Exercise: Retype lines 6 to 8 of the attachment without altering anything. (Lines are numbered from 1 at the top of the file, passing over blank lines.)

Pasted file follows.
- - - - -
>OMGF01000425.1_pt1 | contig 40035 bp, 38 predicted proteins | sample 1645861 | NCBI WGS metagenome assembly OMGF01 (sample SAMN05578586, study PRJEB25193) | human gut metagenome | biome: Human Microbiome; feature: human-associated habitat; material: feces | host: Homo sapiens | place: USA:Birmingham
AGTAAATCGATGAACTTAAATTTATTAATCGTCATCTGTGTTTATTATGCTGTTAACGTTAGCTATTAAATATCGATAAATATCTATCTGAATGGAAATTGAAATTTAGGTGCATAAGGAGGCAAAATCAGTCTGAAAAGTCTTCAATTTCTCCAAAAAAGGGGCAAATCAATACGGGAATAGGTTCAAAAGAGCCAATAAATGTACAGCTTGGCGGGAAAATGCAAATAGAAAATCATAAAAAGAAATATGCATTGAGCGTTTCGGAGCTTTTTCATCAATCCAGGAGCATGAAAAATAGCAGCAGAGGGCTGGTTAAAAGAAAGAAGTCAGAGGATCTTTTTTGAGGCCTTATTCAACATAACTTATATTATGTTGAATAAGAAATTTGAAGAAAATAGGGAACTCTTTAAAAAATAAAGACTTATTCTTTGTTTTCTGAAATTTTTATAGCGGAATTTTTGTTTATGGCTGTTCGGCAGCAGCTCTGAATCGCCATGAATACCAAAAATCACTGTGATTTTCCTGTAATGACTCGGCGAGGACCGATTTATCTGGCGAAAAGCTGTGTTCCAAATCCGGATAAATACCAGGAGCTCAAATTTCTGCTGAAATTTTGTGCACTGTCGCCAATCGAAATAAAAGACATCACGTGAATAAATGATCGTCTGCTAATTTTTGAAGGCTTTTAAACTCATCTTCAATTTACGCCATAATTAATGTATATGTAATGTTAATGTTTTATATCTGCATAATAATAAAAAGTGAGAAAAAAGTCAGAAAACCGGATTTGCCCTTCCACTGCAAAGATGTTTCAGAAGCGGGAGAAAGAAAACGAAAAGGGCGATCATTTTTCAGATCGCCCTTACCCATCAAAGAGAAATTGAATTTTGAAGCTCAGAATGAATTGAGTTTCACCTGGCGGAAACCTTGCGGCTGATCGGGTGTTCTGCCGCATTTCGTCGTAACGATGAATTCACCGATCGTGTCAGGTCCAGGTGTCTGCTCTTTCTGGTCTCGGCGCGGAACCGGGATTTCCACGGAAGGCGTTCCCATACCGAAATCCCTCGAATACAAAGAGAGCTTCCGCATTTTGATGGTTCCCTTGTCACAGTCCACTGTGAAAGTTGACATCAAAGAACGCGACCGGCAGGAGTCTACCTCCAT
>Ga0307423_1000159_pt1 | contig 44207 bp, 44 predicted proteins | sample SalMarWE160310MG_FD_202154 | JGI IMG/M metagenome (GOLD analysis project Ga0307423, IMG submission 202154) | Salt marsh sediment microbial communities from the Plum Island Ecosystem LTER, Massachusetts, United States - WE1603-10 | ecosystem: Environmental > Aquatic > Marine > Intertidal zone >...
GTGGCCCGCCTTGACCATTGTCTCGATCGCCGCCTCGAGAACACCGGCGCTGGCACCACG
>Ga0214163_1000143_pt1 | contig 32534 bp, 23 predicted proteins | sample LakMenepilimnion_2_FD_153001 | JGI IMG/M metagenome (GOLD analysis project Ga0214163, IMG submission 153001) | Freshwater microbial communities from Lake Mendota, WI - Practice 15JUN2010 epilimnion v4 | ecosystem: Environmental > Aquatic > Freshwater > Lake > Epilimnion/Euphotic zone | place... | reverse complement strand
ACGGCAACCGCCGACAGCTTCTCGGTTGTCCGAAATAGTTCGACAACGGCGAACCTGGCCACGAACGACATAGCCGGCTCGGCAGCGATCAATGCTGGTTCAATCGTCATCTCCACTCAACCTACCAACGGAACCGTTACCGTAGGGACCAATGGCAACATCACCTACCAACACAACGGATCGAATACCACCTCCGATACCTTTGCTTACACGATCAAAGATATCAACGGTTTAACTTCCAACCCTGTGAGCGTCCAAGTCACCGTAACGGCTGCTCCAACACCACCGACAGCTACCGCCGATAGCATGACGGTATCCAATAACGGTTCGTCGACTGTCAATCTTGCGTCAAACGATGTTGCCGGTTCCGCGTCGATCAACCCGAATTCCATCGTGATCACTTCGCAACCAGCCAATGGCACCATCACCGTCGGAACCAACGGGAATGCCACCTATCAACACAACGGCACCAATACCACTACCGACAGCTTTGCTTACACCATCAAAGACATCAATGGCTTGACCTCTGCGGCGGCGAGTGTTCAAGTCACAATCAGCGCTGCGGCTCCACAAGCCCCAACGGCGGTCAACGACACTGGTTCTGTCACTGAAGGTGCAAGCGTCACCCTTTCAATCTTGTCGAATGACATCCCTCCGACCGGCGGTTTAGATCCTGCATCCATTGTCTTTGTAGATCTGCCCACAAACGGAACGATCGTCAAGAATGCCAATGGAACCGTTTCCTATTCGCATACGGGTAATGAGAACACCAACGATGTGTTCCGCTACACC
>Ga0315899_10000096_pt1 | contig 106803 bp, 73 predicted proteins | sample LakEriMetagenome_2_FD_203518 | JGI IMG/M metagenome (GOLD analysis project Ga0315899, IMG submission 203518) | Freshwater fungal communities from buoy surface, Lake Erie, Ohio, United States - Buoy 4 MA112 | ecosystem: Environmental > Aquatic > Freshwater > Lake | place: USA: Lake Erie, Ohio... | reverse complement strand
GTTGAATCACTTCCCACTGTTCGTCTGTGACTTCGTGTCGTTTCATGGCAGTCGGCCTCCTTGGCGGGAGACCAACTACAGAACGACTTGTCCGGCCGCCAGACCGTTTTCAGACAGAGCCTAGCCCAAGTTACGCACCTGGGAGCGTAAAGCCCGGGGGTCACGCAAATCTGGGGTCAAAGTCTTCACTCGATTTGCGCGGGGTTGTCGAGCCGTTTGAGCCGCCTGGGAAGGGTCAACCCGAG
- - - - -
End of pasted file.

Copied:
ACGGCAACCGCCGACAGCTTCTCGGTTGTCCGAAATAGTTCGACAACGGCGAACCTGGCCACGAACGACATAGCCGGCTCGGCAGCGATCAATGCTGGTTCAATCGTCATCTCCACTCAACCTACCAACGGAACCGTTACCGTAGGGACCAATGGCAACATCACCTACCAACACAACGGATCGAATACCACCTCCGATACCTTTGCTTACACGATCAAAGATATCAACGGTTTAACTTCCAACCCTGTGAGCGTCCAAGTCACCGTAACGGCTGCTCCAACACCACCGACAGCTACCGCCGATAGCATGACGGTATCCAATAACGGTTCGTCGACTGTCAATCTTGCGTCAAACGATGTTGCCGGTTCCGCGTCGATCAACCCGAATTCCATCGTGATCACTTCGCAACCAGCCAATGGCACCATCACCGTCGGAACCAACGGGAATGCCACCTATCAACACAACGGCACCAATACCACTACCGACAGCTTTGCTTACACCATCAAAGACATCAATGGCTTGACCTCTGCGGCGGCGAGTGTTCAAGTCACAATCAGCGCTGCGGCTCCACAAGCCCCAACGGCGGTCAACGACACTGGTTCTGTCACTGAAGGTGCAAGCGTCACCCTTTCAATCTTGTCGAATGACATCCCTCCGACCGGCGGTTTAGATCCTGCATCCATTGTCTTTGTAGATCTGCCCACAAACGGAACGATCGTCAAGAATGCCAATGGAACCGTTTCCTATTCGCATACGGGTAATGAGAACACCAACGATGTGTTCCGCTACACC
>Ga0315899_10000096_pt1 | contig 106803 bp, 73 predicted proteins | sample LakEriMetagenome_2_FD_203518 | JGI IMG/M metagenome (GOLD analysis project Ga0315899, IMG submission 203518) | Freshwater fungal communities from buoy surface, Lake Erie, Ohio, United States - Buoy 4 MA112 | ecosystem: Environmental > Aquatic > Freshwater > Lake | place: USA: Lake Erie, Ohio... | reverse complement strand
GTTGAATCACTTCCCACTGTTCGTCTGTGACTTCGTGTCGTTTCATGGCAGTCGGCCTCCTTGGCGGGAGACCAACTACAGAACGACTTGTCCGGCCGCCAGACCGTTTTCAGACAGAGCCTAGCCCAAGTTACGCACCTGGGAGCGTAAAGCCCGGGGGTCACGCAAATCTGGGGTCAAAGTCTTCACTCGATTTGCGCGGGGTTGTCGAGCCGTTTGAGCCGCCTGGGAAGGGTCAACCCGAG